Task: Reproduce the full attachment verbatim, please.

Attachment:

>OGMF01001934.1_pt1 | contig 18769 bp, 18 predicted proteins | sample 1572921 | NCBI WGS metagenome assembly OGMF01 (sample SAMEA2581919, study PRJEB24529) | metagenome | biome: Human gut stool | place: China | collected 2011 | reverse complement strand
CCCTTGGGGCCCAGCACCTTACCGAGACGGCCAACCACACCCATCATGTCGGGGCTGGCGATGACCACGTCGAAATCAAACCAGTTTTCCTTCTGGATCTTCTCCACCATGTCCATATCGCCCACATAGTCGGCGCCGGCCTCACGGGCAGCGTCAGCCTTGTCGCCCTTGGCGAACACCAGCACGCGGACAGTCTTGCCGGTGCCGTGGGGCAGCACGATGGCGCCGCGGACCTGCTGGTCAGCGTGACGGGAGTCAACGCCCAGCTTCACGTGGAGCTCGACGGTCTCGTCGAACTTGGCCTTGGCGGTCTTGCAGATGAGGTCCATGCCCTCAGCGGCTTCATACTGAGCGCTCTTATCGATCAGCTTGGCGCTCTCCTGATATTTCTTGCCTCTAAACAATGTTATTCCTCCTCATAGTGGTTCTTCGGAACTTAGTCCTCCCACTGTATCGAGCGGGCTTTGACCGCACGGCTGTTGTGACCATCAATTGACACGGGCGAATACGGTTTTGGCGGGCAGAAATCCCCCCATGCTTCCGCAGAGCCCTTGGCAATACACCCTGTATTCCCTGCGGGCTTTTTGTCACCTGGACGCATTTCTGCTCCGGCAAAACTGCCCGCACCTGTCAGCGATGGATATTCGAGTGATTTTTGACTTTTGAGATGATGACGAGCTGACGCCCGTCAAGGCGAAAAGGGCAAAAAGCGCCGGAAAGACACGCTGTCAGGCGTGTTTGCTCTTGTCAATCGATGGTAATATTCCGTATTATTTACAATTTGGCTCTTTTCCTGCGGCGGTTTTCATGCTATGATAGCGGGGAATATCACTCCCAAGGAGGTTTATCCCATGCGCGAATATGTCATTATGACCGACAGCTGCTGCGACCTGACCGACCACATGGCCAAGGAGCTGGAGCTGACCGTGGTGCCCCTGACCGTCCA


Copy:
>OGMF01001934.1_pt1 | contig 18769 bp, 18 predicted proteins | sample 1572921 | NCBI WGS metagenome assembly OGMF01 (sample SAMEA2581919, study PRJEB24529) | metagenome | biome: Human gut stool | place: China | collected 2011 | reverse complement strand
CCCTTGGGGCCCAGCACCTTACCGAGACGGCCAACCACACCCATCATGTCGGGGCTGGCGATGACCACGTCGAAATCAAACCAGTTTTCCTTCTGGATCTTCTCCACCATGTCCATATCGCCCACATAGTCGGCGCCGGCCTCACGGGCAGCGTCAGCCTTGTCGCCCTTGGCGAACACCAGCACGCGGACAGTCTTGCCGGTGCCGTGGGGCAGCACGATGGCGCCGCGGACCTGCTGGTCAGCGTGACGGGAGTCAACGCCCAGCTTCACGTGGAGCTCGACGGTCTCGTCGAACTTGGCCTTGGCGGTCTTGCAGATGAGGTCCATGCCCTCAGCGGCTTCATACTGAGCGCTCTTATCGATCAGCTTGGCGCTCTCCTGATATTTCTTGCCTCTAAACAATGTTATTCCTCCTCATAGTGGTTCTTCGGAACTTAGTCCTCCCACTGTATCGAGCGGGCTTTGACCGCACGGCTGTTGTGACCATCAATTGACACGGGCGAATACGGTTTTGGCGGGCAGAAATCCCCCCATGCTTCCGCAGAGCCCTTGGCAATACACCCTGTATTCCCTGCGGGCTTTTTGTCACCTGGACGCATTTCTGCTCCGGCAAAACTGCCCGCACCTGTCAGCGATGGATATTCGAGTGATTTTTGACTTTTGAGATGATGACGAGCTGACGCCCGTCAAGGCGAAAAGGGCAAAAAGCGCCGGAAAGACACGCTGTCAGGCGTGTTTGCTCTTGTCAATCGATGGTAATATTCCGTATTATTTACAATTTGGCTCTTTTCCTGCGGCGGTTTTCATGCTATGATAGCGGGGAATATCACTCCCAAGGAGGTTTATCCCATGCGCGAATATGTCATTATGACCGACAGCTGCTGCGACCTGACCGACCACATGGCCAAGGAGCTGGAGCTGACCGTGGTGCCCCTGACCGTCCA